Stephen Seemayer

Artist Stephen Seemayer in Room 19 at the Rendon Hotel. / Photo by Mark Dektor

Seemayer, in his artist statement, says he is presenting “a classic struggle between the Apollonian and the Dionysian. The key to living ‘Between Hell & Heaven’ is to strike a balance of opposing forces: freedom and abandon, good and evil, black and white.

“While the artist retains control of his environment, he must allow his work to be chaotic and spontaneous in order to explore ideas without preconception or restraint.”

The three-day event opened last night (June 1), and continues tonight with an artists reception. Tomorrow (June 3) is the public’s chance to experience this unique exhibit.

“None of this artwork is for sale,” says organizer Cindy Schwarzstein of Cartwheel Art. “This is all just an installation. Each artist is doing a site-specific installation that’s here in the moment and then goes away right afterward.”

Schwarzstein told the L.A. Weekly, “For me, it’s not even so much about the individual artists as about that they’re all co-existing, creating and collaborating together.”

Artists Jaime Colindres and Greg Jezewski provided assistance with Seemayer’s project.




Between Hell & Heaven

Hidden Rooms – Art at the Rendon – June 1-3, 2018

My piece in Room 19 presents a classic struggle between the Apollonian and the Dionysian. The key to living “Between Hell and Heaven” is to strike a balance of opposing forces: freedom and abandon, good and evil, black and white. While the artist retains control of his environment, he must allow his work to be chaotic and spontaneous in order to explore ideas without preconception or restraint.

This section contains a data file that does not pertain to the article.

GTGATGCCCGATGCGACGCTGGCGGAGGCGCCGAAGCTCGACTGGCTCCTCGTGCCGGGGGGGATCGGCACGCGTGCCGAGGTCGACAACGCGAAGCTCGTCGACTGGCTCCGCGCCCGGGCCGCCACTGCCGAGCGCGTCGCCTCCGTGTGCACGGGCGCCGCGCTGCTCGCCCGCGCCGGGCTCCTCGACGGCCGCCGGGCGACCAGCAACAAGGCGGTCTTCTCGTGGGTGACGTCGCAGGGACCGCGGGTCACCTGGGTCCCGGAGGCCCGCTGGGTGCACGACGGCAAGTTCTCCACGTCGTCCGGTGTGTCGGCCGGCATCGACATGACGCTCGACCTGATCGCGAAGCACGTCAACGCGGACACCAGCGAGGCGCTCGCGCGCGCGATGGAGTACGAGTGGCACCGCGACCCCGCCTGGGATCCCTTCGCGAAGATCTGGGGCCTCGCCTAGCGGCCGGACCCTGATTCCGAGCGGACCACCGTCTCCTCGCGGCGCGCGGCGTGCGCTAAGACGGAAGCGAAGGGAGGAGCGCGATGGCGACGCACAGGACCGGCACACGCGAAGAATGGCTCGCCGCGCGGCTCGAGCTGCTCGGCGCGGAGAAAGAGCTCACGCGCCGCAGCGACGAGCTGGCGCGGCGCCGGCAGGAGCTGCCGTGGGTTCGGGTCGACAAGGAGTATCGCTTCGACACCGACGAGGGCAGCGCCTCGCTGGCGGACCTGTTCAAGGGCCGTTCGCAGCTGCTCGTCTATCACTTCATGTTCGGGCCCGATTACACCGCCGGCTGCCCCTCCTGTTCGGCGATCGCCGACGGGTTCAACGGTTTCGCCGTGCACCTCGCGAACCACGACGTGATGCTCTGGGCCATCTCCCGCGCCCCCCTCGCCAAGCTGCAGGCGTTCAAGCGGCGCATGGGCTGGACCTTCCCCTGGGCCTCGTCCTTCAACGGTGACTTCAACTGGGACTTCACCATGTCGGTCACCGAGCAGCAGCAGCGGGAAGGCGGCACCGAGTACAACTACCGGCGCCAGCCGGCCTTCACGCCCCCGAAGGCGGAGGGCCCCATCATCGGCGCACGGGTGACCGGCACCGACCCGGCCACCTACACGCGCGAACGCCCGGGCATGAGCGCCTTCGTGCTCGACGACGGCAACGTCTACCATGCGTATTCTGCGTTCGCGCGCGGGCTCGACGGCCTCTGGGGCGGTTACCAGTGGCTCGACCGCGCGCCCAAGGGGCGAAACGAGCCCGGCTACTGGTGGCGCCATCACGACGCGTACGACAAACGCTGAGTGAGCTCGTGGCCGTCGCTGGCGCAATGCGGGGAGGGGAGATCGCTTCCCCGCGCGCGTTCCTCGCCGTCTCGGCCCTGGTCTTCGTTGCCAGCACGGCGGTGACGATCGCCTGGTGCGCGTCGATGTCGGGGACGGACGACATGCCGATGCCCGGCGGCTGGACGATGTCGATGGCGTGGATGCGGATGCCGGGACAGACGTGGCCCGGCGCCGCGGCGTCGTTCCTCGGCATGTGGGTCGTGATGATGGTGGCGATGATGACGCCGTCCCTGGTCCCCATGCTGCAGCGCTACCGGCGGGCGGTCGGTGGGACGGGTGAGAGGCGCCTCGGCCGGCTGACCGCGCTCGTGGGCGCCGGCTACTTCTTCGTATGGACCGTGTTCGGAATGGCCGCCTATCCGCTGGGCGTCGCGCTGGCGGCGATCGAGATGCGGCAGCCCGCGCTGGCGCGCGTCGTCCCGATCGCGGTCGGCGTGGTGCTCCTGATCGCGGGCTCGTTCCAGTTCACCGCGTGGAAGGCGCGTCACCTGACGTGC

Art at the Rendon
2055 E. 7th St.
Downtown L.A.

Official Website for Art at the Rendon

Stephen Seemayer in Inaugural Art at the Rendon Event


Starting with an activation of the entire building, Art at the Rendon will begin with the multi-sensory event “Hidden Rooms” taking place on the first weekend of June 2018.

Utilizing all three levels of the building,”Hidden Rooms” will feature more than 50 artists, muralists, musicians and performers, transforming every corner of The Rendon Hotel (2055 E. 7th St., Downtown L.A.) into an interactive community-centric installation.

“Hidden Rooms” will be the first of what will be an ongoing presentation of cultural programs hosted at The Rendon.

Rendon post for website

Art in the San Fernando Valley

"Guardian," photostructure of film/performance by Stephen Seemayer, 1979

“Guardian,” photostructure of film/performance by Stephen Seemayer, 1979

Before he moved to Downtown Los Angeles, artist and filmmaker Stephen Seemayer worked out of an abandoned ice skating rink on Ventura Boulevard. Seemayer, who was raised in the San Fernando Valley, is one of several artists featured in a new exhibit at Cal State Northridge’s Art & Design Center.

“Valley Vista: Art in the San Fernando Valley ca. 1970-1990” is curated by Damon Willick and opens Mon., Aug. 25, 2014, with a public reception on Sat., Sept. 6, from 4-7 p.m. Highlighted by seminal works in painting, sculpture, photography and performance art, “Valley Vista” examines the unique contribution of the Valley to L.A.’s cultural history, and features work by many artists whose careers and lives took root in the Valley, including Hans Burkhardt, Karen Carson, Scott Grieger, Channa Horwitz, Gary Lloyd, Mike Mandel, Barry Markowitz, Michael C. McMillen, Stuart Rapeport, Jeffrey Vallance and Robert Williams, among others.